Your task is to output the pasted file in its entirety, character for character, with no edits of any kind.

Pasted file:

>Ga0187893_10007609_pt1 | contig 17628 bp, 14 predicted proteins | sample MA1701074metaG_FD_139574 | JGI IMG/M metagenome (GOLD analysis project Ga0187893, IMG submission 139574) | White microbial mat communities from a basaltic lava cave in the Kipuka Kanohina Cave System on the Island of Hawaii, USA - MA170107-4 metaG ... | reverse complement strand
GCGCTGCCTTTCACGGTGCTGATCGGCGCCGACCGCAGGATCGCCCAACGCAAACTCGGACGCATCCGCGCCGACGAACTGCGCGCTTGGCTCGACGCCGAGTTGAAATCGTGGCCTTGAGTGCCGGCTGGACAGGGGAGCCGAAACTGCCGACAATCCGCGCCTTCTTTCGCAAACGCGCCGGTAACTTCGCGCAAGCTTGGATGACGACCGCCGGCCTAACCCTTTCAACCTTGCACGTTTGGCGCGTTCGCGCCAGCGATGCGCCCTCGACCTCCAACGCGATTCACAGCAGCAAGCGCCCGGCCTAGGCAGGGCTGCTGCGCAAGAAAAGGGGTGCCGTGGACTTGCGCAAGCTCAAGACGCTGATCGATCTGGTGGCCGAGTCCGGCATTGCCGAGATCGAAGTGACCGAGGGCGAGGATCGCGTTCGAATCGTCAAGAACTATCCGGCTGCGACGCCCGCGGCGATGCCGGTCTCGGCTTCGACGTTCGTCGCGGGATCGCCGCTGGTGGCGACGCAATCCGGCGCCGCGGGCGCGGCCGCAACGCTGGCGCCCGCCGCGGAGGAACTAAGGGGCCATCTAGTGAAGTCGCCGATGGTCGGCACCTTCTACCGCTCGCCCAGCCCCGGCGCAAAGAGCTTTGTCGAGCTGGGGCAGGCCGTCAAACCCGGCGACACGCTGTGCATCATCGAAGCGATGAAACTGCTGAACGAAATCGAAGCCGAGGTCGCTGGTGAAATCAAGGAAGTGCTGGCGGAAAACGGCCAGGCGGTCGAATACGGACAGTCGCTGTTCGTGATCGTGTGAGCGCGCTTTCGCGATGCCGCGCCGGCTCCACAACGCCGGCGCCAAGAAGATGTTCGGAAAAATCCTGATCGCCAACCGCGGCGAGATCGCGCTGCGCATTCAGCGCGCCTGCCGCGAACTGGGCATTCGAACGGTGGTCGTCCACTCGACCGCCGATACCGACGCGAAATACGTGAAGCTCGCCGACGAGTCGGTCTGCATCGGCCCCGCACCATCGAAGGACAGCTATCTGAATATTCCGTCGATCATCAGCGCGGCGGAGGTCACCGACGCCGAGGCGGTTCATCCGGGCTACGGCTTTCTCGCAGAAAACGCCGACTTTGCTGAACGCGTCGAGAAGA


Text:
>Ga0187893_10007609_pt1 | contig 17628 bp, 14 predicted proteins | sample MA1701074metaG_FD_139574 | JGI IMG/M metagenome (GOLD analysis project Ga0187893, IMG submission 139574) | White microbial mat communities from a basaltic lava cave in the Kipuka Kanohina Cave System on the Island of Hawaii, USA - MA170107-4 metaG ... | reverse complement strand
GCGCTGCCTTTCACGGTGCTGATCGGCGCCGACCGCAGGATCGCCCAACGCAAACTCGGACGCATCCGCGCCGACGAACTGCGCGCTTGGCTCGACGCCGAGTTGAAATCGTGGCCTTGAGTGCCGGCTGGACAGGGGAGCCGAAACTGCCGACAATCCGCGCCTTCTTTCGCAAACGCGCCGGTAACTTCGCGCAAGCTTGGATGACGACCGCCGGCCTAACCCTTTCAACCTTGCACGTTTGGCGCGTTCGCGCCAGCGATGCGCCCTCGACCTCCAACGCGATTCACAGCAGCAAGCGCCCGGCCTAGGCAGGGCTGCTGCGCAAGAAAAGGGGTGCCGTGGACTTGCGCAAGCTCAAGACGCTGATCGATCTGGTGGCCGAGTCCGGCATTGCCGAGATCGAAGTGACCGAGGGCGAGGATCGCGTTCGAATCGTCAAGAACTATCCGGCTGCGACGCCCGCGGCGATGCCGGTCTCGGCTTCGACGTTCGTCGCGGGATCGCCGCTGGTGGCGACGCAATCCGGCGCCGCGGGCGCGGCCGCAACGCTGGCGCCCGCCGCGGAGGAACTAAGGGGCCATCTAGTGAAGTCGCCGATGGTCGGCACCTTCTACCGCTCGCCCAGCCCCGGCGCAAAGAGCTTTGTCGAGCTGGGGCAGGCCGTCAAACCCGGCGACACGCTGTGCATCATCGAAGCGATGAAACTGCTGAACGAAATCGAAGCCGAGGTCGCTGGTGAAATCAAGGAAGTGCTGGCGGAAAACGGCCAGGCGGTCGAATACGGACAGTCGCTGTTCGTGATCGTGTGAGCGCGCTTTCGCGATGCCGCGCCGGCTCCACAACGCCGGCGCCAAGAAGATGTTCGGAAAAATCCTGATCGCCAACCGCGGCGAGATCGCGCTGCGCATTCAGCGCGCCTGCCGCGAACTGGGCATTCGAACGGTGGTCGTCCACTCGACCGCCGATACCGACGCGAAATACGTGAAGCTCGCCGACGAGTCGGTCTGCATCGGCCCCGCACCATCGAAGGACAGCTATCTGAATATTCCGTCGATCATCAGCGCGGCGGAGGTCACCGACGCCGAGGCGGTTCATCCGGGCTACGGCTTTCTCGCAGAAAACGCCGACTTTGCTGAACGCGTCGAGAAGA